– Faye Brennan, Sex & Relationships Director, Cosmopolitan
“Reading Zara is like reading your own thoughts—only sexier and much more brilliantly written.”
– Kaitlyn Cawley, former Editor-At-Large, Bustle Media Group and former Editor-in-Chief, Elite Daily
“Reading Zara’s writing will make you feel like you’re at your cool-as-hell big sister’s sleepover party. You will be transfixed by her unflinching honesty and words of wisdom, and she’ll successfully convince you to not only ditch the shame you feel about the raw and messy parts of yourself, but to dare to see them as beautiful.”
– Alexia LaFata, Editor, New York Magazine
“If Cat Marnell and F. Scott Fitzgerald had a literary baby it would be Zara Barrie. She’s got Marnell’s casual, dark, downright hilarious tone of an irreverent party girl. But then she also has Fitzgerald’s talent for making words literally feel like they sparkle on the page. You instantly feel more glamorous after reading a page of Zara’s writing, even when the page is talking about getting into a screaming match with her girlfriend outside of a bar on a Sarasota street corner while high on benzos. I’ve always been a fan of Zara’s writing, but Girl, Stop Passing Out in Your Makeup takes it to the next level. With shimmery words that make her dark stories sparkle, she seamlessly manages to inspire even the most coked-out girl at the party to get her shit together.”
– Candice Jalili, Senior Sex & Dating Writer, Elite Daily
“Self-help meets memoir. Party girl meets wise sage. Beauty meets reality. Zara Barrie is the cool older sister you wish you had. The one that lets you borrow her designer dresses and ripped up fishnets, buys you champagne (she loves you too much to let you drink beer), and colors your lips with bright pink lipstick. She’ll take you to the coolest parties, and will stick by your side and she guides you through the glitter, pain, danger, laughter, and what it means to be a f*cked up girl in this f*cked up world (both of which are beautiful despite the darkness). Girl, Stop Passing Out in Your Makeup is for the girls that are too much of a beautiful contradiction to be contained. Zara is a gifted writer—one second she’ll have you laughing over rich girls agonizing over which Birkin bag to buy, the next second she’ll shatter your heart in one sentence about losing one’s innocence. Zara is the nuanced girl she writes for—light, irreverent, snarky, bitchy, funny; and aching, perceptive, deep, flawed, wise, poised, honest—all at once. Perhaps the only thing that can match Zara’s unparalleled wit and big sister advice is her candid humor and undeniable talent for the written word. Zara is one of the most prolific and entertaining honest voices on the internet—and her talent is only multiplied in book form. Girl, Stop Passing Out in Your Makeup is for the bad girls, honey.”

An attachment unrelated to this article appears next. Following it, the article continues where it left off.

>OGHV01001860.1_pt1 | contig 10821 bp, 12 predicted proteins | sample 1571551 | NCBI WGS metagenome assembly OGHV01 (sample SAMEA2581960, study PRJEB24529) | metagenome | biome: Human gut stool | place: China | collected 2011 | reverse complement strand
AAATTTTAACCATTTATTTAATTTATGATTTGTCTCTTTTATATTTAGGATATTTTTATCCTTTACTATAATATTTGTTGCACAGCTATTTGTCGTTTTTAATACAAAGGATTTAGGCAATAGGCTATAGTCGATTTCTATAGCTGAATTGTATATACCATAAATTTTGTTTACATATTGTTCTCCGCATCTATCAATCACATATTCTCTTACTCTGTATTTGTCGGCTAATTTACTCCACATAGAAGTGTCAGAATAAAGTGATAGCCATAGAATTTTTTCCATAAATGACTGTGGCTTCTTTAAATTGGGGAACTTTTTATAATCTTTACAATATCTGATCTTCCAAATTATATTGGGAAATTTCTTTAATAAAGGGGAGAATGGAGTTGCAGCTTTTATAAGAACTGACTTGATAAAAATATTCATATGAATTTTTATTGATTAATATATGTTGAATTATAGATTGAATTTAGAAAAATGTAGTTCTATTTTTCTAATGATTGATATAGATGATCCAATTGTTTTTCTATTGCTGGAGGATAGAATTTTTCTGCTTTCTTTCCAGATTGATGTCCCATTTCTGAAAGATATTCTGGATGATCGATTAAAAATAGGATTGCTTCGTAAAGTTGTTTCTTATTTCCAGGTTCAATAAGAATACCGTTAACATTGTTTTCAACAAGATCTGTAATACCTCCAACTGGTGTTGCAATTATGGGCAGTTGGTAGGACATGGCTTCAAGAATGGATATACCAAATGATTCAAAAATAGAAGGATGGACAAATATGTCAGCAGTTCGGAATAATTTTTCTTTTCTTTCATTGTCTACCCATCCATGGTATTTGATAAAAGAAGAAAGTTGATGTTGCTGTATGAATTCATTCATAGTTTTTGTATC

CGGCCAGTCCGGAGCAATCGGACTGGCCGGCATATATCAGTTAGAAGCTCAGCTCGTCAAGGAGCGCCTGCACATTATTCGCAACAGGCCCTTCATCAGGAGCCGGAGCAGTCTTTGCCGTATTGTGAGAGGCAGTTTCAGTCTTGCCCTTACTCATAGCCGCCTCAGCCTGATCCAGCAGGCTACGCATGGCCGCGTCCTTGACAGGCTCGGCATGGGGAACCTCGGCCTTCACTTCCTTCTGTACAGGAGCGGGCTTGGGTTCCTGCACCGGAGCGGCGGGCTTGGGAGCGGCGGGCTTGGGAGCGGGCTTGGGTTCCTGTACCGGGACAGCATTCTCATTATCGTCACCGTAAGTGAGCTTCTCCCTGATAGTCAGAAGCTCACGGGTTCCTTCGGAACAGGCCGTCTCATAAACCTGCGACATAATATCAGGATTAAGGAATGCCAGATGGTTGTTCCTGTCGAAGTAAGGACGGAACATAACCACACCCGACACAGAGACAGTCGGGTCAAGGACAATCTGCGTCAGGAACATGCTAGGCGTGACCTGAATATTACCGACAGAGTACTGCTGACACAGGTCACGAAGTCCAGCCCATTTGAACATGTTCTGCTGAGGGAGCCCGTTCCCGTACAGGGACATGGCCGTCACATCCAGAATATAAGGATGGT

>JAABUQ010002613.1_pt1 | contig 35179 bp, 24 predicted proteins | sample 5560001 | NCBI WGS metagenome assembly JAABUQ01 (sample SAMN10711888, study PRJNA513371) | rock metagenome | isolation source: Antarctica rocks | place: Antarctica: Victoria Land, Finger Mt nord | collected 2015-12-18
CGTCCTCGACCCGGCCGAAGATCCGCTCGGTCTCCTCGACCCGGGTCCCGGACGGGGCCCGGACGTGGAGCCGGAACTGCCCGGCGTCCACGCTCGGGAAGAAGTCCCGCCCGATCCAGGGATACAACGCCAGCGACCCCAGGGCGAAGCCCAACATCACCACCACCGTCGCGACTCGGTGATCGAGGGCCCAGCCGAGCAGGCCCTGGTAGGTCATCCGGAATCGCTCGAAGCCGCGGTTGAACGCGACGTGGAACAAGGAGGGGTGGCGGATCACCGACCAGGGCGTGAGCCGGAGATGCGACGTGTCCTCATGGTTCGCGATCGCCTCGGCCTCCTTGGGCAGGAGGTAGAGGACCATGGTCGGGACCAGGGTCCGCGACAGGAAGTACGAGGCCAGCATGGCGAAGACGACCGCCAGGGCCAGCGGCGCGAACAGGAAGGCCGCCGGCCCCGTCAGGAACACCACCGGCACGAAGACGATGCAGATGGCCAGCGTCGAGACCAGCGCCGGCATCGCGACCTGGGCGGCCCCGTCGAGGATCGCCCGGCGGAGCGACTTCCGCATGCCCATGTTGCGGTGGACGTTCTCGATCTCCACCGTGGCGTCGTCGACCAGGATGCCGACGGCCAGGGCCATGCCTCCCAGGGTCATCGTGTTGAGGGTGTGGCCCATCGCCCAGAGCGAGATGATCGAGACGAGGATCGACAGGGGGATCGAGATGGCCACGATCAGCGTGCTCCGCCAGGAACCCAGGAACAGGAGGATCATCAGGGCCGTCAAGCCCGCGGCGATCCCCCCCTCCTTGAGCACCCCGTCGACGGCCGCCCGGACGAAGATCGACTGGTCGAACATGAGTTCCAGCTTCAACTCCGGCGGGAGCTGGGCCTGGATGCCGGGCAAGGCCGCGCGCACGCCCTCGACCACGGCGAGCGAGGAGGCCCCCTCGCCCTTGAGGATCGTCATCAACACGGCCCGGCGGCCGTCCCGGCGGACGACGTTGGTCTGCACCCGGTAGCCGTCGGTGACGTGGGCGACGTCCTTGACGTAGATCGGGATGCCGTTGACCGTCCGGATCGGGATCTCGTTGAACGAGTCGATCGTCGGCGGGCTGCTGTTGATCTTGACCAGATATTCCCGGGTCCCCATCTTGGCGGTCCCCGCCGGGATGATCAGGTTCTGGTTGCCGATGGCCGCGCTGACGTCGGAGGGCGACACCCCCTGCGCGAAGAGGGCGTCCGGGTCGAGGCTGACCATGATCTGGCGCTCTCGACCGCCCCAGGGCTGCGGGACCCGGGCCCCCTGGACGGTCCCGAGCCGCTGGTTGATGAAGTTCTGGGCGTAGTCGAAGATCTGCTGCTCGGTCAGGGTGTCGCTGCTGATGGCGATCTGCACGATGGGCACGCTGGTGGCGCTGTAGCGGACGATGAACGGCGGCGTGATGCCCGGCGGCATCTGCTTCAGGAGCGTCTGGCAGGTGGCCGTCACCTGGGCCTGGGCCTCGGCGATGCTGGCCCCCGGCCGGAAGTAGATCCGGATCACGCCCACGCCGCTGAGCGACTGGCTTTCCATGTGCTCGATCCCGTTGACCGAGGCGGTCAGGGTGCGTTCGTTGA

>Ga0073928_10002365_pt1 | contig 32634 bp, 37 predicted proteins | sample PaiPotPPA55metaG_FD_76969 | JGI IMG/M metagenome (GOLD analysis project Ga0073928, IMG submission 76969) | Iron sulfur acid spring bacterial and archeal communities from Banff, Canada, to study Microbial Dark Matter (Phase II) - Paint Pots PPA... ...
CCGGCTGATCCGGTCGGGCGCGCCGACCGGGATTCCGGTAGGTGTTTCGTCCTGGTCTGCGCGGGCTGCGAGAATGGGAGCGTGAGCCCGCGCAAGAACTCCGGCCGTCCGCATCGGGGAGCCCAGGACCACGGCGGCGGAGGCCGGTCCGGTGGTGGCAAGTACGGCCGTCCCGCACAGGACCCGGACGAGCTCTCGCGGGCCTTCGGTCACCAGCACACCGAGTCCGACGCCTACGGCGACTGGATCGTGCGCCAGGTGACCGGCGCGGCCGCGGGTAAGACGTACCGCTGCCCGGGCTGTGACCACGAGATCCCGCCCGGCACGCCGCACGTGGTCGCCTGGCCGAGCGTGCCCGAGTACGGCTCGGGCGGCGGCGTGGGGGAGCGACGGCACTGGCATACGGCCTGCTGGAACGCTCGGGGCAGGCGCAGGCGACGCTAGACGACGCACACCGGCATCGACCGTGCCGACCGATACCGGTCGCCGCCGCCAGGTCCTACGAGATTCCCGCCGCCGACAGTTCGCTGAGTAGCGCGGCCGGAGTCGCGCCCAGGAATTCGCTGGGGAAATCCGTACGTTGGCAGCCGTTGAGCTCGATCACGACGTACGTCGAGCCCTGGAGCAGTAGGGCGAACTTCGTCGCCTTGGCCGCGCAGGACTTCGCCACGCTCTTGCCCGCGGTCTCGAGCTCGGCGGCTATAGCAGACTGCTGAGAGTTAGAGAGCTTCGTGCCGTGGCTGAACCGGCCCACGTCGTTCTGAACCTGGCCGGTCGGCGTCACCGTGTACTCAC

– Danya Troisi, Executive Editor, GO Magazine
1 thought on “Purple Is The Bad Girl’s Pink (Or Is It The Sad Girl’s Pink?)”
I love both pink and purple alot . Although when my hair was violet , I did dress moodier. So maybe it is a sad girl color .